Search billions of records on

Charles E. Trumbo. It is in the field of banking and finance that Charles E. Trumbo has chiefly distinguished himself, and he came to Oklahoma about thirteen years ago after a varied country and metropolitan banking experience in his native State of Missouri. Mr. Trumbo is now cashier of the Citizens’ State Bank of Wagoner, but has been president and otherwise officially identified with the executive management of several other institutions in the eastern part of the state, and has interests which would also classify him as a farmer.
His birth occurred on a farm in Linn County, Missouri, May 24, 1870. His parents were Charles W. and Mary F. (Carter) Trumbo, the former a native of Kentucky and the latter of Missouri. Charles W. Trumbo, who was of fine old Kentucky stock, went to Missouri when quite young and though possessed of little money started out with an energetic spirit and worthy ambition to gain for himself and family the best possible advantages of life and at the same time do service to others. For a number of years he lived on a farm in Linn County, and while in the active work of that vocation was one of the most successful agriculturists in his part of the state. About 1888 he extended his interests to the banking business at Linneus, and for many years was president of the Farmers & Merchants Bank of that city, continuing the active head of the institution until about five years ago, when he retired. He has now reached the eighty-second milestone on a well directed life, and from small beginnings has reached a success that makes him one of the wealthy men of Linn County. He reared a family of seven children, and their mother, a woman of many excellences of heart and mind, died several years ago. Charles W. Trumbo in polities has always been a stanch democrat, and served with distinction in the Thirty-fifth General Assembly of Missouri and has held several local offices. He has shown the example of high character to his children, and in addition gave them splendid educational advantages and other opportunities for successful beginnings.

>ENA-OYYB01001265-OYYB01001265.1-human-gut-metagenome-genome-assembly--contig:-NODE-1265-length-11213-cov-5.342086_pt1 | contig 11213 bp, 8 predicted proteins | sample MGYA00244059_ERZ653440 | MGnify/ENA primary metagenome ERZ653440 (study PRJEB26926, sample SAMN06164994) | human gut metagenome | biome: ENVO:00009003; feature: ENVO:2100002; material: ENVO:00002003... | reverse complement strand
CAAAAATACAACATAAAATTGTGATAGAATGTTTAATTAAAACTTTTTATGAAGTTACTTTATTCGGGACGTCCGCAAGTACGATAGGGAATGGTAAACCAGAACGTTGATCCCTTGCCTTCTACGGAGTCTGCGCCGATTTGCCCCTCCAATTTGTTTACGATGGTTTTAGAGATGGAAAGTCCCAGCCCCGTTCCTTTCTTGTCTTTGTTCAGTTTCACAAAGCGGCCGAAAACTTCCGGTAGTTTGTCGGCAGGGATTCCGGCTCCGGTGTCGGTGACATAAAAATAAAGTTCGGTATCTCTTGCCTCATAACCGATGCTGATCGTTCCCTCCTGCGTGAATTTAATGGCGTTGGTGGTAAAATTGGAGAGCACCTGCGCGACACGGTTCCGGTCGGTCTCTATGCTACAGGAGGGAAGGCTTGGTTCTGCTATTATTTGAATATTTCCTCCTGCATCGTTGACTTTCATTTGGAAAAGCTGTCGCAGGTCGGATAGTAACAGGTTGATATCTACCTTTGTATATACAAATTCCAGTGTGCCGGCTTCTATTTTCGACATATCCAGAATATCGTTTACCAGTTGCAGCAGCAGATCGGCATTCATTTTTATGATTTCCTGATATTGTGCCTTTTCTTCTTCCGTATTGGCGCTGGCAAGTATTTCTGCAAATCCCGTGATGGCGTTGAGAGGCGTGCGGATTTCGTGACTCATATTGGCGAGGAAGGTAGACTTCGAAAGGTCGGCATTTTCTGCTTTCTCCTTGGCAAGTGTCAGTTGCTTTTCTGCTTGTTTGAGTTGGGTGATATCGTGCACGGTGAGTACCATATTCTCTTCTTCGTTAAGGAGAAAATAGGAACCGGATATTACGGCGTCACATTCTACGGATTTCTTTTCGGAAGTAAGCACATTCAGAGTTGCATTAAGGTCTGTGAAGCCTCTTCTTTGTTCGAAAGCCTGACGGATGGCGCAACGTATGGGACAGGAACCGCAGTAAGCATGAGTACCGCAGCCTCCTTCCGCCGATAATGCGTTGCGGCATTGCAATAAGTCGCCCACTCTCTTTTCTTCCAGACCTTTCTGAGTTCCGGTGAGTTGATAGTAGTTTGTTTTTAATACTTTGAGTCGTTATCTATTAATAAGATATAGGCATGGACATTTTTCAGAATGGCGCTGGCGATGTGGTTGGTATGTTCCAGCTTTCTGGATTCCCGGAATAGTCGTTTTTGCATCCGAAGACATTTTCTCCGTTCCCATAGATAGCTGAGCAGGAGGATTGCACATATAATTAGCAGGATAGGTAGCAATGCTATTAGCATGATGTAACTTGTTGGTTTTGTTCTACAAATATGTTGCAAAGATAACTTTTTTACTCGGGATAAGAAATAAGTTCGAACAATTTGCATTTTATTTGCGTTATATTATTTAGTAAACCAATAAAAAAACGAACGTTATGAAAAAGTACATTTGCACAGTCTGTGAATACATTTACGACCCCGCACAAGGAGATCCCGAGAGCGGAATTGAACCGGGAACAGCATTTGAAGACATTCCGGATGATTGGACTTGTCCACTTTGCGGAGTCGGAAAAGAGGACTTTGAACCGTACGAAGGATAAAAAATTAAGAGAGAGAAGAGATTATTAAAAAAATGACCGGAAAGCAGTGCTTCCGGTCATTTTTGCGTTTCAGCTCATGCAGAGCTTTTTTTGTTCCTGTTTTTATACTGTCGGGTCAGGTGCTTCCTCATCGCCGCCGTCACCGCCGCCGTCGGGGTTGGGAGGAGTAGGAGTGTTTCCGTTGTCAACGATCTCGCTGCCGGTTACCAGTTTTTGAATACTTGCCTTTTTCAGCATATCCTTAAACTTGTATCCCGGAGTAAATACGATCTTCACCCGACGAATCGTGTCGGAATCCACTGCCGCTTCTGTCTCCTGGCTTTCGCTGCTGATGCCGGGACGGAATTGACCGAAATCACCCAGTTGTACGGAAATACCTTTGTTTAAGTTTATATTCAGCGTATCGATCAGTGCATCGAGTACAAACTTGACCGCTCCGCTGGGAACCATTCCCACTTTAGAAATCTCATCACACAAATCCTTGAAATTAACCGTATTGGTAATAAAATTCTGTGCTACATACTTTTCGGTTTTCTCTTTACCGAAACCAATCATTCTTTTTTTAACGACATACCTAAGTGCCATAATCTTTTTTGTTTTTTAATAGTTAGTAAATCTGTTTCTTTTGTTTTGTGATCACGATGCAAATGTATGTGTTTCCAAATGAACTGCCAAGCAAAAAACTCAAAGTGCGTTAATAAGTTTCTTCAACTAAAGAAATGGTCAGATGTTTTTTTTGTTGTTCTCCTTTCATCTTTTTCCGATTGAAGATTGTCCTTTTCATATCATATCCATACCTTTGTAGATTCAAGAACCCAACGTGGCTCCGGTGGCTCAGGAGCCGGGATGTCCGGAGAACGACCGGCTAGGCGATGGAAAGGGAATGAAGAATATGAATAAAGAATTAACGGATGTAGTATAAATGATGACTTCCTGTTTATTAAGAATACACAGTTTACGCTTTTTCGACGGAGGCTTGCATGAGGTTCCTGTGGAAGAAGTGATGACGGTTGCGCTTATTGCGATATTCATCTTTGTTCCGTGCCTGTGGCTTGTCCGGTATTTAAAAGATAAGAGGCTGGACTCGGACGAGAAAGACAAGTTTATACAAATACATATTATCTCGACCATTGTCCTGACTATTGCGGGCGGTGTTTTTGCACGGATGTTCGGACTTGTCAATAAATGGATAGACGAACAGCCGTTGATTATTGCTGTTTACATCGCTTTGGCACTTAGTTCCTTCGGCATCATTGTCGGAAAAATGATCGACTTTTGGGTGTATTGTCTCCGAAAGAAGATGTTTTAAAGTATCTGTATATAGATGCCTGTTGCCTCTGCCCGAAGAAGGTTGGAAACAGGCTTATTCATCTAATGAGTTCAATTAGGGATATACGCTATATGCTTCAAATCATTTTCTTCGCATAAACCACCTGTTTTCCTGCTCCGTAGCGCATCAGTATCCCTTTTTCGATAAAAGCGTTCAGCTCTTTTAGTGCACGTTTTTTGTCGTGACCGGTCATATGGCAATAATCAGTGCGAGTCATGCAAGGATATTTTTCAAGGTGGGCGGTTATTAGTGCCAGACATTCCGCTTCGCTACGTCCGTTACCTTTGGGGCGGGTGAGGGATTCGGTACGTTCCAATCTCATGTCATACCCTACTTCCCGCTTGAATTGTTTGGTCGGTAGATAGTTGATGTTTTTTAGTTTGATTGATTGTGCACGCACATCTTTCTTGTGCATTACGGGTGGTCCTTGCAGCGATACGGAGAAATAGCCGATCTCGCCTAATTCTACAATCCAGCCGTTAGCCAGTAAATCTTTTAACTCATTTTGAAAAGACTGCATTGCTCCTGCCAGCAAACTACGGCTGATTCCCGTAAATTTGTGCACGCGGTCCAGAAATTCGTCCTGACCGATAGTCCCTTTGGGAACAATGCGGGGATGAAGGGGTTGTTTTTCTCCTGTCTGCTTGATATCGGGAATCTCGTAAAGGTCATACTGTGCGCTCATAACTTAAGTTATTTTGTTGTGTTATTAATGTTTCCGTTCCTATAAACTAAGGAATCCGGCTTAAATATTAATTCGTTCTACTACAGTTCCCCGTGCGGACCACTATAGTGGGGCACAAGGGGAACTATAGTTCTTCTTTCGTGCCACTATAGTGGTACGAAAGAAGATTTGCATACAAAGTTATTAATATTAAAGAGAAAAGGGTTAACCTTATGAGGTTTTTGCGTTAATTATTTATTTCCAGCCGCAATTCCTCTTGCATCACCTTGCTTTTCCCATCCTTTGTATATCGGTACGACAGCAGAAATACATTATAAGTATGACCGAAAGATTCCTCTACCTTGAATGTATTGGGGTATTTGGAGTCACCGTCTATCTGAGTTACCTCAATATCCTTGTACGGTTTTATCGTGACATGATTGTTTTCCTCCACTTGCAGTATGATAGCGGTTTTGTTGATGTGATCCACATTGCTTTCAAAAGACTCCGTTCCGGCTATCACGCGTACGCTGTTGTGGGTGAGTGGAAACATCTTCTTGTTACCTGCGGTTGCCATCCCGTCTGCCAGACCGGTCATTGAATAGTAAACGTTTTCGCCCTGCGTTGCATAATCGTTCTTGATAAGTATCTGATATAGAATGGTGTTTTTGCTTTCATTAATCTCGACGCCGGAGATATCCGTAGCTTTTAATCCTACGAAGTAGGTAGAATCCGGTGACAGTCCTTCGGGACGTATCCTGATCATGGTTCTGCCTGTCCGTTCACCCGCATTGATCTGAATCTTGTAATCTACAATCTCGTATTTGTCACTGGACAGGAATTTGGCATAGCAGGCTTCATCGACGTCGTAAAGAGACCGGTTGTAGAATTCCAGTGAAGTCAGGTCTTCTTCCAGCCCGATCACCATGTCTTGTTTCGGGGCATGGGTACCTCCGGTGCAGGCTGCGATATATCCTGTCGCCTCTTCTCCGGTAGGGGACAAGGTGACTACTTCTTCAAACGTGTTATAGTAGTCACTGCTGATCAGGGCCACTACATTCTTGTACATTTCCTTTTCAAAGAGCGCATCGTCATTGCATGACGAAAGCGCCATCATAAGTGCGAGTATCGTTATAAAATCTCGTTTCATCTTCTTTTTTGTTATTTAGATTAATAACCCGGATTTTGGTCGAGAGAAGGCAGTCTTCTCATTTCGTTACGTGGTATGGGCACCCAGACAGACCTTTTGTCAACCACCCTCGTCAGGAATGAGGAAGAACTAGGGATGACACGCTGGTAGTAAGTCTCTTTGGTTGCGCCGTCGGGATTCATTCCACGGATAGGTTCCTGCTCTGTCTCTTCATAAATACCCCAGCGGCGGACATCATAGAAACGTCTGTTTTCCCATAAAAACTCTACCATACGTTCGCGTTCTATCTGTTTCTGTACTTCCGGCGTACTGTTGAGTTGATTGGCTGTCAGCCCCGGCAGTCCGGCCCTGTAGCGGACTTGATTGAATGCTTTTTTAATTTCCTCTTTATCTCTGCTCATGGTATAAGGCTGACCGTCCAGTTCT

The first eighteen years of his life Charles E. Trumbo spent on his father’s farm near Linneus, and acquired his early education from the district schools in that neighborhood. After passing the entrance examination he became a student in the academic department of the University of Missouri, but after a year specialized in commercial law, and for a similar period was a regular student in the business or commercial course. He received a diploma from the commercial department of the university, as it was then maintained, and returned home to become cashier of his father’s bank, the Farmers & Merchants Bank of Linneus. During nine years of service as cashier he gained an intimate knowledge of all details of the banking business, and supplemented that training by one year as mailing clerk and paying teller in the Traders National Bank of Kansas City. The stockholders and directors of that institution then sent him in October, 1902, to organize the Farmers & Merchants Bank in Coweta, Oklahoma, and he became its first cashier and held that post eight years. Selling his interests in the Coweta bank, he next organized the Security Abstract Company of Wagoner County. About that time his first and only important excursion was made into the field of practical politics. In 1910 he was elected on the democratic ticket to the office of county treasurer of Wagoner County. Soon after taking office he sold his interests in the abstract company, and for two and a half years devoted himself with characteristic fidelity and energy to his official work. On retiring from office, associated with other prominent citizens of the county, he bought the Central State Bank of Muskogee, the First State Bank of Webbers Falls and the Porter State Bank of Porter. In this chain of banks Mr. Trumbo became president of all of them. The next change in his financial relations came in January, 1915, when he sold his stock in the Central State Bank, removed from the City of Muskogee to Wagoner, and is now giving his principal attention to his work as cashier of the Citizens State Bank of that city. He is also vice president of the National Bank of Commerce of Coweta, near which town he owns one of the best improved farms of Wagoner County.
His career, as these facts indicate, has been essentially that of a banker, and he has won an enviable reputation and enjoys a large acquaintance among banking men both in this state and elsewhere. Fraternally he is a Master Mason, a Knight of Pythias and also a member of Benevolent and Protective Order of Elks. In June, 1898, Mr. Trumbo was married at Columbia, Missouri, to Miss Nellie Newman.